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A Piece Of The Action

A look at some likely nominees in the best director category.

December 13, 2006|TOM O'NEIL

Big names, big pictures

THIS year's Oscar race for best director could use some serious direction. It's all over the place!

There's a legendary helmer overdue for recognition (Martin Scorsese, "The Departed") squaring off against major emerging artists (Bill Condon, "Dreamgirls"; Todd Field, "Little Children"). Also jockeying for the prize are foreign art-house darlings (Pedro Almodovar, "Volver"; Alejandro Gonzalez Inarritu, "Babel") and the contenders voters love to embrace: those ex-heartthrob actors turned directors. This year there are three of them, one packing a double bill: Robert De Niro ("The Good Shepherd"), Mel Gibson ("Apocalypto") and Clint Eastwood ("Flags of Our Fathers" and "Letters From Iwo Jima").

When nominated, actors usually win the directors' race, but Eastwood has triumphed twice already ("Unforgiven," "Million Dollar Baby") and De Niro's "Shepherd" is an espionage drama, a genre that rarely gets academy respect.

Gibson faces a few biases too. His film is cheered by critics, yes, but it's decried by queasy filmgoers as being too bloody. What will academy members think about his film and about him? The fact that he's now notorious for his drunken antics along the Pacific Coast Highway may not matter to voters, as another director, Roman Polanski, discovered with "The Pianist."

Scorsese's "Departed" may be too much -- period -- but that may be its salvation. As Kenneth Turan said in his Los Angeles Times review: "Too operatic at times, too in love with violence and macho posturing at others, it's a potboiler dressed up in upscale designer clothes, but oh how that pot does boil!"

Scorsese vs. the actors

DEFEATING actor-directors has been a big problem for Scorsese. He's lost to three: Eastwood, Robert Redford and Kevin Costner.

He must also compete against another director overdue for huzzahs: Stephen Frears was nominated for 1990's "The Grifters" and has since helmed the praiseworthy films "Dirty Pretty Things" and "Mrs. Henderson Presents." Now he seems to be riding high with "The Queen."

But lording over all is the chap who helmed best picture front-runner "Dreamgirls." Condon's movie has special appeal to academy members -- it's about showbiz -- and required huge organizational skills plus sensitivity to minute drama. Condon's a proven Oscar winner. He won for writing "Gods & Monsters" and was nominated for penning the successful stage-to-screen adaptation of the last musical to win best picture: "Chicago."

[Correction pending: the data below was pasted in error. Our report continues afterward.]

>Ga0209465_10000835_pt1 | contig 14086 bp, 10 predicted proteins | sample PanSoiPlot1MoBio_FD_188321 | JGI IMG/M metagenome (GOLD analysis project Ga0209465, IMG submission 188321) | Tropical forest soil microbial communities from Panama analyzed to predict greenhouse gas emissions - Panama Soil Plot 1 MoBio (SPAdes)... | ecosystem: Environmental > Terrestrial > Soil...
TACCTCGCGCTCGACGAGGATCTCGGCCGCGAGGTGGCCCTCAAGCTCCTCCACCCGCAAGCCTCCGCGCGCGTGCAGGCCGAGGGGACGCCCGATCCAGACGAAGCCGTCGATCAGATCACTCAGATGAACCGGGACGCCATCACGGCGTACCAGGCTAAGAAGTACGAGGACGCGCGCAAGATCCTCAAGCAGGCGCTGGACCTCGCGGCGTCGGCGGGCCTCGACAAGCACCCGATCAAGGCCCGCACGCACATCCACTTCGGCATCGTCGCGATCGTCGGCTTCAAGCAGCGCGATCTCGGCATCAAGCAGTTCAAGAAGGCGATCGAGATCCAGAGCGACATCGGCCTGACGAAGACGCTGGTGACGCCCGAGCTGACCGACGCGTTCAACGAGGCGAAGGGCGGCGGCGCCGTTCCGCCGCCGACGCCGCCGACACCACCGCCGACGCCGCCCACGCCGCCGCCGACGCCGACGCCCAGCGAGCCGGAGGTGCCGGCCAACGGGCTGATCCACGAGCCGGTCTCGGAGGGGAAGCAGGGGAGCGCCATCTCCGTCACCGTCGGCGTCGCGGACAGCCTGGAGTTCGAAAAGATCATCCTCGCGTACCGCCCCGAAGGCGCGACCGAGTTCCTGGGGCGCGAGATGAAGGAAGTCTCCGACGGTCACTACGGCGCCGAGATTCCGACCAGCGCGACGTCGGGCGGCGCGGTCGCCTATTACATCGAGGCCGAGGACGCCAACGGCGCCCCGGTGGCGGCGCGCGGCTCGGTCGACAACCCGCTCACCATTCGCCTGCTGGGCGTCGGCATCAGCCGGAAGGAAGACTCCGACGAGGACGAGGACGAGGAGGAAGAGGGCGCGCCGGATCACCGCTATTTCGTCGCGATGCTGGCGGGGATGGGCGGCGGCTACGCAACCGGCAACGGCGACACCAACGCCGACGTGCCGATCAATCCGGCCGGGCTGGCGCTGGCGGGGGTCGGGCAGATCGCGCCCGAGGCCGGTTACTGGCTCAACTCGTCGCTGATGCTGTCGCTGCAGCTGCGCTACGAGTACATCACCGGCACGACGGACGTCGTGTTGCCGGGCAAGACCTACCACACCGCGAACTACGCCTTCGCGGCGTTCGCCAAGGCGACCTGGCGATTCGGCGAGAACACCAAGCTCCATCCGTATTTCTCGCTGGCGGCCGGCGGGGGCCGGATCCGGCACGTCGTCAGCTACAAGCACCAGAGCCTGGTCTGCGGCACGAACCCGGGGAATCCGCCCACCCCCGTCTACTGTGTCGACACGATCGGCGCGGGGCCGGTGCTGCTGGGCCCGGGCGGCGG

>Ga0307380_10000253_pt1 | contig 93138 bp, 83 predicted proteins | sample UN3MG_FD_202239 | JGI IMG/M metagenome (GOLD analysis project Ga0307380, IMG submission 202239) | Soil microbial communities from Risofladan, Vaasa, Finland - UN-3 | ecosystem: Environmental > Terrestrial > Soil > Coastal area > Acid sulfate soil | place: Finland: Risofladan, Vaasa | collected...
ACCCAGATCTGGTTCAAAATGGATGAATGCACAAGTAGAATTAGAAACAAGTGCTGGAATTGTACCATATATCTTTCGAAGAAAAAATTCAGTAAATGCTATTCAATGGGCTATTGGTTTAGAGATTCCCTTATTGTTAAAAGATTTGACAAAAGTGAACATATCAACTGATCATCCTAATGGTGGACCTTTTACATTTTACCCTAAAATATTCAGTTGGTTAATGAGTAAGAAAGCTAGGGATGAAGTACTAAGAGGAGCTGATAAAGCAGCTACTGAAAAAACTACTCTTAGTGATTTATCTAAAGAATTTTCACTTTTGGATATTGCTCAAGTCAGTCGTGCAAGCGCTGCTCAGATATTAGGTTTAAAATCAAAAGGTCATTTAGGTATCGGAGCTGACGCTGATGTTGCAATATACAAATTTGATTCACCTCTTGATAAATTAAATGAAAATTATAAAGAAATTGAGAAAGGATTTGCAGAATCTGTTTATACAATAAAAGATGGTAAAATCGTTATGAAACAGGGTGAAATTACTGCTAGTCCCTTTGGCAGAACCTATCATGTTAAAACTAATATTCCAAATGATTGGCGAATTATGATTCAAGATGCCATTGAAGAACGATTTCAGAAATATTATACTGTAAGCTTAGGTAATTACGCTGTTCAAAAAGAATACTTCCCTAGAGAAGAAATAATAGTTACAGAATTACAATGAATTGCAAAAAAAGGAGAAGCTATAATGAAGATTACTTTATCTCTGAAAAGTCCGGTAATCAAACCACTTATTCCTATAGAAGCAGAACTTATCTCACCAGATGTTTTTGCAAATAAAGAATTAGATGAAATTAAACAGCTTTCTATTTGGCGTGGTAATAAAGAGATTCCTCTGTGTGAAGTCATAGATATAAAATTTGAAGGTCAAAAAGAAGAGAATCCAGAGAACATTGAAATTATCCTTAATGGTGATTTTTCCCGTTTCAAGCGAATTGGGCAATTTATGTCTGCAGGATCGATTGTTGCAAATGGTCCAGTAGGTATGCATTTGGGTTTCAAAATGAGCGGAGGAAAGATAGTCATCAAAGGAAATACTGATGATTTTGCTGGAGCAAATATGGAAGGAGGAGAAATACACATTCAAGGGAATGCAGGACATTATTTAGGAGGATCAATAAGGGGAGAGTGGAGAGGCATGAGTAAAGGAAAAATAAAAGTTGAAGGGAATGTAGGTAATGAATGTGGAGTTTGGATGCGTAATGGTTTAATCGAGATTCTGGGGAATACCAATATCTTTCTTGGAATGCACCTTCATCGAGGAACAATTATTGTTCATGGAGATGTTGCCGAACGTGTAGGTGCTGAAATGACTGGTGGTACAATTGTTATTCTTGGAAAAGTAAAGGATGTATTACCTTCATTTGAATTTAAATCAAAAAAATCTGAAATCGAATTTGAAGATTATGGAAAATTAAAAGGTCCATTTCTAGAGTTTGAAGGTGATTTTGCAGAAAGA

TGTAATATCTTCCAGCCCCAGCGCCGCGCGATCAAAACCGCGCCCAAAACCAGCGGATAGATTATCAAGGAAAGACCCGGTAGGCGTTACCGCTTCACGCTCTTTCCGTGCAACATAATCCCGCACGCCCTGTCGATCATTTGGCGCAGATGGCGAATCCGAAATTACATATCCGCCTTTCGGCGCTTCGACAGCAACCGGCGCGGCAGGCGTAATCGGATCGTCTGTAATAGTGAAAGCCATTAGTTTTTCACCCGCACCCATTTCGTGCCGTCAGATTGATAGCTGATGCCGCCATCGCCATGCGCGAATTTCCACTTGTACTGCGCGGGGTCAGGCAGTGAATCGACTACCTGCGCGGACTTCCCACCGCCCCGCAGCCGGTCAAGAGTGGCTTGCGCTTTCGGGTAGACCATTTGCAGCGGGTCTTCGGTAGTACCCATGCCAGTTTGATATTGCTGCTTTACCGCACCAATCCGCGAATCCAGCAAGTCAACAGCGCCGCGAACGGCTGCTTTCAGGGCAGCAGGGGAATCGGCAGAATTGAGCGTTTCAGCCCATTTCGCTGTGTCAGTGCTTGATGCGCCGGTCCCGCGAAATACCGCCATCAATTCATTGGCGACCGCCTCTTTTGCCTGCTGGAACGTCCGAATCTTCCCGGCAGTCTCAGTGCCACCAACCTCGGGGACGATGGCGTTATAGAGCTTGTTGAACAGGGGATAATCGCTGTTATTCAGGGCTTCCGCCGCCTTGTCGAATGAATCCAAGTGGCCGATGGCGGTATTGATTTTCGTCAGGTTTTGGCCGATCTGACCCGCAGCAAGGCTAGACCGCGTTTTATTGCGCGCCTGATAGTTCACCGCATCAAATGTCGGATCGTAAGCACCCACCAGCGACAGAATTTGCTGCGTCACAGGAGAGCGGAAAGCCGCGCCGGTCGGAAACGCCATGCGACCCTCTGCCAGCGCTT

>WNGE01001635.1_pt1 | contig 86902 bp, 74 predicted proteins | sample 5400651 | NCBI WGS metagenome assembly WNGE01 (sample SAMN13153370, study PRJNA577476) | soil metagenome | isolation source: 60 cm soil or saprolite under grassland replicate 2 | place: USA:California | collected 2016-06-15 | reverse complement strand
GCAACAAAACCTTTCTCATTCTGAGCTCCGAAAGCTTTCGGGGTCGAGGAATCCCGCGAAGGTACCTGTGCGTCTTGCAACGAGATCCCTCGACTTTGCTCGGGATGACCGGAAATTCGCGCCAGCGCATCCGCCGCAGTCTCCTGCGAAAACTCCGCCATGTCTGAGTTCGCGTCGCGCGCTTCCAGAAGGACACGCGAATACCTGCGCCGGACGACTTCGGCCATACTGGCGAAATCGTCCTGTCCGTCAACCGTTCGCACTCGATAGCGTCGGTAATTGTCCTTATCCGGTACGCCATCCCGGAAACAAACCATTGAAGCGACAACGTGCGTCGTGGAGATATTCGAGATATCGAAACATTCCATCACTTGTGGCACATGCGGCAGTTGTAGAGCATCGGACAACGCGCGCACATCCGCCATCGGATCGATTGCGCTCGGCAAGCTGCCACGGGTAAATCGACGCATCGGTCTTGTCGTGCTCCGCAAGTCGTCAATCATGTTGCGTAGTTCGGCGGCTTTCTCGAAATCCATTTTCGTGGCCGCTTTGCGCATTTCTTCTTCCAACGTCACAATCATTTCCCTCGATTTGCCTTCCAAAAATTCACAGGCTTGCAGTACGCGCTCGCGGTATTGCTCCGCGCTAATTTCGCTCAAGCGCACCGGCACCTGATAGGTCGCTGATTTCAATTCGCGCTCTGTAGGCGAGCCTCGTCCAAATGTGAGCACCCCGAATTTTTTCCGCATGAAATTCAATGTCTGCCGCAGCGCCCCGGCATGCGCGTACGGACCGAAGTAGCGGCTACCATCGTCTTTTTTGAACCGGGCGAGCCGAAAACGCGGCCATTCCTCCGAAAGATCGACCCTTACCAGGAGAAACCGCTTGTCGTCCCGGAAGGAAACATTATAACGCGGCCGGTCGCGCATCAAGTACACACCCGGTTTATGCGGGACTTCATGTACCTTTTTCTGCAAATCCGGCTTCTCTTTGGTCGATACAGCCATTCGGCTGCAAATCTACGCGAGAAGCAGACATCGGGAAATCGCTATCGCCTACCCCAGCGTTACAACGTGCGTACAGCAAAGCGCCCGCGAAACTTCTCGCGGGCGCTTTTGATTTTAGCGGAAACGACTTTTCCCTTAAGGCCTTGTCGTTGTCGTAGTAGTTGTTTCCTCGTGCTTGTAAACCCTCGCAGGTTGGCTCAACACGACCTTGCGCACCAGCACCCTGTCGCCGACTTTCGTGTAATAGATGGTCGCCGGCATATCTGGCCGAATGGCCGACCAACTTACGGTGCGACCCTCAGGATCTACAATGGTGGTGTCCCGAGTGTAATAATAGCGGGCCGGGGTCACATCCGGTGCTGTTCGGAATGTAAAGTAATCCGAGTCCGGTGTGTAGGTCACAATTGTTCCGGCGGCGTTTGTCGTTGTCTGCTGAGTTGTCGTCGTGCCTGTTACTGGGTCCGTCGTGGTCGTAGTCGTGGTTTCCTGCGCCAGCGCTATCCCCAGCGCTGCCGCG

"Little Miss Sunshine" shone brightly as the year's breakout indie hit, so it's a serious rival in the top races. If it breaks into the directors' race, it'll be one of those rare bids listing two nominees -- Jonathan Dayton and Valerie Faris.

Steven Soderbergh won for "Traffic," which lost best picture to "Gladiator." Now he competes with "The Good German," which required him to show careful directorial attention to the storytelling style of Hollywood's old film noirs.

Edward Zwick has been looking to return to the top races for years and now aims to do so with "Blood Diamond" starring Leonardo DiCaprio as a gem mercenary in Africa. Two other dramas set in Africa have thriller elements while illuminating struggles set against politics: Phillip Noyce's drama about an anti-apartheid rebel in "Catch a Fire," and Kevin Macdonald's ferociously honest look at Uganda's charming devil, Idi Amin, in "The Last King of Scotland."

Oscar voters have a special fondness for foreign film locations and filmmakers. "Volver's" Almodovar was nominated for directing the Spanish-language "Talk to Her," which earned him the screenplay win. Now he competes against two Mexican-born directors: Guillermo del Toro ("Pan's Labyrinth" -- Mexico's entry in the Oscar foreign-film race) and Alfonso Cuaron, who has directed the English-language futurist thriller "Children of Men."

Considering how much Oscar voters love well-crafted heart-tuggers, "The Pursuit of Happyness" could end up in top Oscar races and take its Italian director with it. Gabriele Muccino is a relative unknown in the U.S., but proved himself as a successful filmmaker in 2001 with the Italian romantic comedy "The Last Kiss," on which a remake was based this year -- starring Zach Braff.

Tom O'Neil writes the Gold Derby blog at TheEnvelope.com.

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